In a report from the former Bosnia some fifteen years ago1, David Rieff said “To the Serbs, the Muslims are no longer human… Muslim prisoners, lying on the ground in rows, awaiting interrogation, were driven over by a Serb guard in a small delivery van”. This theme of dehumanization recurs when Rieff says
A Muslim man in Bosanski Petrovac… [was] forced to bite off the penis of a fellow-Muslim… If you say that a man is not human, but the man looks like you and the only way to identify this devil is to make him drop his trousers – Muslim men are circumcised and Serb men are not – it is probably only a short step, psychologically, to cutting off his prick… There has never been a campaign of ethnic cleansing from which sexual sadism has gone missing.
The moral to be drawn from Rieff’s stories is that Serbian murderers and rapists do not think of themselves as violating human rights. For they are not doing these things to fellow human beings, but to Muslims. They are not being inhuman, but rather are discriminating between the true humans and the pseudohumans. They are making the same sort of distinction as the Crusaders made between humans and infidel dogs, and the Black Muslims make between humans and blue-eyed devils. The founder of my university was able both to own slaves and to think it self-evident that all men were endowed by their creator with certain inalienable rights. He had convinced himself that the consciousness of Blacks, like that of animals, “participate[s] more of sensation than reflection”2. Like the Serbs, Mr. Jefferson did not think of himself as violating human rights.
The Serbs take themselves to be acting in the interests of true humanity by purifying the world of pseudohumanity. In this respect, their self-image resembles that of moral philosophers who hope to cleanse the world of prejudice and superstition. This cleansing will permit us to rise above our animality by becoming, for the first time, wholly rational and thus wholly human. The Serbs, the moralists, Jefferson, and the Black Muslims all use the term “men” to mean “people like us”. They think the line between humans and animals is not simply the line between featherless bipeds and all others. They think the line divides some featherless bipeds from others: There are animals walking about in humanoid form. We and those like us are paradigm cases of humanity, but those too different from us in behavior or custom are, at best, borderline cases. As Clifford Geertz puts it, “Men’s most importunate claims to humanity are cast in the accents of group pride”3.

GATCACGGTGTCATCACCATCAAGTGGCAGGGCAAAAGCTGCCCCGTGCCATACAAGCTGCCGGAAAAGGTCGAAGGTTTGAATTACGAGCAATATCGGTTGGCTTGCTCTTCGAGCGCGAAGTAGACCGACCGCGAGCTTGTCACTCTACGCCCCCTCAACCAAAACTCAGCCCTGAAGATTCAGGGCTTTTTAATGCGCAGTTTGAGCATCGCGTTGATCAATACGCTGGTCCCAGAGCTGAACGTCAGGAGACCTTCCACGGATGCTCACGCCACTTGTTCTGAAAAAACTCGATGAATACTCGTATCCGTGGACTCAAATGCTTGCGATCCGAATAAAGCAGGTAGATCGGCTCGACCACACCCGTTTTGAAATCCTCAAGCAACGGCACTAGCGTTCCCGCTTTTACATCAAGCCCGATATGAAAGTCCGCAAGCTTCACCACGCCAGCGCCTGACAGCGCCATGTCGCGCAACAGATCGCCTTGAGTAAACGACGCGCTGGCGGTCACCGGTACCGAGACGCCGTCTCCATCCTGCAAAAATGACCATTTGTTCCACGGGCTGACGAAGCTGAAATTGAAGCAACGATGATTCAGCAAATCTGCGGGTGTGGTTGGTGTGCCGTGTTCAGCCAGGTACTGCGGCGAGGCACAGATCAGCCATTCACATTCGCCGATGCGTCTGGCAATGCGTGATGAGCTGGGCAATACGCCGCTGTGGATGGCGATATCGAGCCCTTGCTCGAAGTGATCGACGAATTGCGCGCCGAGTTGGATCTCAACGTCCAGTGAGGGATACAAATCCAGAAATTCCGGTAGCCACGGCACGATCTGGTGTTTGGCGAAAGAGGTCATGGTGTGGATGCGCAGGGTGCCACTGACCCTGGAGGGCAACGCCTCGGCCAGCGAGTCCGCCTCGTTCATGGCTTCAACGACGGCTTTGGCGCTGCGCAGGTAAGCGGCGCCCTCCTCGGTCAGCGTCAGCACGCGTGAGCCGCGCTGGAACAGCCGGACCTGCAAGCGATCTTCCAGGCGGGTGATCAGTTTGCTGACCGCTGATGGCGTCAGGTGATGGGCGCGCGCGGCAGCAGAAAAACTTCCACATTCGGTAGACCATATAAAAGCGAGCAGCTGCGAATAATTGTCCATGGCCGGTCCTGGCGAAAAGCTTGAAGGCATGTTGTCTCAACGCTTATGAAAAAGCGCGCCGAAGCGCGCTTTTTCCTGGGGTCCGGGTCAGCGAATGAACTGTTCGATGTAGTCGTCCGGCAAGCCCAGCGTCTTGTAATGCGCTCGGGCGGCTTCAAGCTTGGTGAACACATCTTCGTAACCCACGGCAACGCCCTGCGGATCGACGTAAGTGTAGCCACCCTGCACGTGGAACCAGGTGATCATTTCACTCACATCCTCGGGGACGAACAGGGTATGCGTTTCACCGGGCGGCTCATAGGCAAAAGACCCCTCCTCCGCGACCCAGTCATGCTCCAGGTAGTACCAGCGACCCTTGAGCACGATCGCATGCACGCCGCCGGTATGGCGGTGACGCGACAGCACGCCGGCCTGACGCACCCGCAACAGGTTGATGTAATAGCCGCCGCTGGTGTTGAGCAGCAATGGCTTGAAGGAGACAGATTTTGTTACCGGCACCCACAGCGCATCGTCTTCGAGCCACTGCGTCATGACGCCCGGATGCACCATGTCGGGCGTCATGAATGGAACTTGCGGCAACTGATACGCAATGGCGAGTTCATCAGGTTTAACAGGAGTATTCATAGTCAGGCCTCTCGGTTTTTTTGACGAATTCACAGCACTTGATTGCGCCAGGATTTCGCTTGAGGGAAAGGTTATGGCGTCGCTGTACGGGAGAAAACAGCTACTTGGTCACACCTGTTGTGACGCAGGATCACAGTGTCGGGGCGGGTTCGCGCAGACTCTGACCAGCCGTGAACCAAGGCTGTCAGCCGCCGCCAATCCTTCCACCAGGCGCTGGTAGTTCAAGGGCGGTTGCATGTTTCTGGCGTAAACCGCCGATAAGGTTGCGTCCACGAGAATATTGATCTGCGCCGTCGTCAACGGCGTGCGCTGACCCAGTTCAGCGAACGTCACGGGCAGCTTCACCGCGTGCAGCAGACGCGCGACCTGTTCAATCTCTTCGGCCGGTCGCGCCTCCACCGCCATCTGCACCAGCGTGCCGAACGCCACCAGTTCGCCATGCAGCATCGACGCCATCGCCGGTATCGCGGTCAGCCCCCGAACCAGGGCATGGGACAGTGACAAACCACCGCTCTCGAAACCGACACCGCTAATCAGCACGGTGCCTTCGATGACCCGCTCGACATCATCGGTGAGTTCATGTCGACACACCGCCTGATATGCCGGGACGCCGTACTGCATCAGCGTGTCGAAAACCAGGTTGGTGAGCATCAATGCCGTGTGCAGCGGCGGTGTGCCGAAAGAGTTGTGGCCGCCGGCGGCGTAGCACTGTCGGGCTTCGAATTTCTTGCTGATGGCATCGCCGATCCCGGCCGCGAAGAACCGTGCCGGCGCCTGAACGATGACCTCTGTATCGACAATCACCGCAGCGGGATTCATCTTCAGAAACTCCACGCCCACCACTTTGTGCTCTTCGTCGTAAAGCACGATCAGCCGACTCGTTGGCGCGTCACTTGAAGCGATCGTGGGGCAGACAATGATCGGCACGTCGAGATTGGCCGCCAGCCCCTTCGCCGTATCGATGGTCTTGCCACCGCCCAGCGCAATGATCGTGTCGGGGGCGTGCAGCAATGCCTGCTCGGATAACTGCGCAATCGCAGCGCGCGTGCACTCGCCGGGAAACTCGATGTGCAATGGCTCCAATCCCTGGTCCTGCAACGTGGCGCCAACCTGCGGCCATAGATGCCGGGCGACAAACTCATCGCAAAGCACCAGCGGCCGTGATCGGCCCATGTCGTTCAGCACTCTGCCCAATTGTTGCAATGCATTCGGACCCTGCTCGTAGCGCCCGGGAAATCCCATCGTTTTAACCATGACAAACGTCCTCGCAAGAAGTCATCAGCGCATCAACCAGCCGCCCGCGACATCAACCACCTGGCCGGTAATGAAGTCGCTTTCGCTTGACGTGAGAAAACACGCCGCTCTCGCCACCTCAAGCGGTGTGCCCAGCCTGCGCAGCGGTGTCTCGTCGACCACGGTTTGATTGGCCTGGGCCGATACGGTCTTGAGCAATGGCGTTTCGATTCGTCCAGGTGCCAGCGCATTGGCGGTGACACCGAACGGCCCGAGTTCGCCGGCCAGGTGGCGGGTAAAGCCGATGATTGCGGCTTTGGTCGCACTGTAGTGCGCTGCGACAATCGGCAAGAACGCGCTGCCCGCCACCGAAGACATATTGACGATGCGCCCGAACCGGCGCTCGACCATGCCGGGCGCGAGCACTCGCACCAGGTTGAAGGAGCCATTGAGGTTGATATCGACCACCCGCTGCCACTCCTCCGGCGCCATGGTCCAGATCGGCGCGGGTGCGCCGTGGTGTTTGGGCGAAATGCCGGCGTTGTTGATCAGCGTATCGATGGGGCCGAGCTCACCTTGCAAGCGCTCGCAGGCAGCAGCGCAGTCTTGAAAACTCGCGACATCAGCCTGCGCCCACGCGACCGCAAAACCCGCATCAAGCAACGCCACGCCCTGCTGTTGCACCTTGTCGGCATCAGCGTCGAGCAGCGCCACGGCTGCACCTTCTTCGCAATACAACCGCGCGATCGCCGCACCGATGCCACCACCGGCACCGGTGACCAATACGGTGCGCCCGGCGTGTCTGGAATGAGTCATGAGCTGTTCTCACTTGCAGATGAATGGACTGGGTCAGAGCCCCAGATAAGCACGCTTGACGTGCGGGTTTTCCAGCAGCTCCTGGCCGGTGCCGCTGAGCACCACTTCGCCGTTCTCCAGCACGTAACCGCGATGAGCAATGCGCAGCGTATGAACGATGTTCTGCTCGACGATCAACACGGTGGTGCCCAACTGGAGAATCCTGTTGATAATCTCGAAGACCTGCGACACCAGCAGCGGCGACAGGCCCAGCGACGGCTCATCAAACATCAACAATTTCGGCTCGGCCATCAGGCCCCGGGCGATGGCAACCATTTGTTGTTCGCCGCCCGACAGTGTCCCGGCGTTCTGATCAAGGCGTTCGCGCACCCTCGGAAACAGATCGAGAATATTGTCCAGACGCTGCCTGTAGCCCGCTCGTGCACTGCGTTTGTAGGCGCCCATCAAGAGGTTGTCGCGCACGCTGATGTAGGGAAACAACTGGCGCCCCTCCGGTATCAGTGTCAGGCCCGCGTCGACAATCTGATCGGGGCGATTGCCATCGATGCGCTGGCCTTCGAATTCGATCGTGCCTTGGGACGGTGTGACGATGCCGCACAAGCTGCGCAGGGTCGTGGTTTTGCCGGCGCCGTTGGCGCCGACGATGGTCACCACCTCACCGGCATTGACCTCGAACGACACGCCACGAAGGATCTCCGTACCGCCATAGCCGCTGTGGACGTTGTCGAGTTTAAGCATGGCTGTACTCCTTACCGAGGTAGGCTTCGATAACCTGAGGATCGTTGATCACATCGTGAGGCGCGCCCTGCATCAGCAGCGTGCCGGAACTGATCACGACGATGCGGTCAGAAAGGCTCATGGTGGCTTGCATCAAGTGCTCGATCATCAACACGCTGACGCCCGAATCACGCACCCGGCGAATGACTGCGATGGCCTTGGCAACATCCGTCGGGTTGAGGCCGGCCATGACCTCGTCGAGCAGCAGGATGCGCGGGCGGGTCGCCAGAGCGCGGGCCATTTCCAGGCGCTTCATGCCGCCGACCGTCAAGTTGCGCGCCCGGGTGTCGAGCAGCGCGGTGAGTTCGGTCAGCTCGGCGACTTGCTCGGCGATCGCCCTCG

We in the safe, rich, democracies feel about the Serbian torturers and rapists as they feel about their Muslim victims: They are more like animals than like us. But we are not doing anything to help the Muslim women who are being gang raped or the Muslim men who are being castrated, any more than we did anything in the thirties when the Nazis were amusing themselves by torturing Jews. Here in the safe countries we find ourselves saying things like “That’s how things have always been in the Balkans”, suggesting that, unlike us, those people are used to being raped and castrated. The contempt we always feel for losers – Jews in the thirties, Muslims now – combines with our disgust at the winners’ behavior to produce the semiconscious attitude: “a plague on both your houses”. We think of the Serbs or the Nazis as animals, because ravenous beasts of prey are animals. We think of the Muslims or the Jews being herded into concentration camps as animals, because cattle are animals. Neither sort of animal is very much like us, and there seems no point in human beings getting involved in quarrels between animals.
The human-animal distinction, however, is only one of the three main ways in which we paradigmatic humans distinguish ourselves from borderline cases. A second is by invoking the distinction between adults and children. Ignorant and superstitious people, we say, are like children; they will attain true humanity only if raised up by proper education. If they seem incapable of absorbing such education, that shows they are not really the same kind of being as we educable people are. Blacks, the whites in the United States and in South Africa used to say, are like children. That is why it is appropriate to address Black males, of whatever age, as “boy”. Women, men used to say, are permanently childlike; it is therefore appropriate to spend no money on their education, and to refuse them access to power.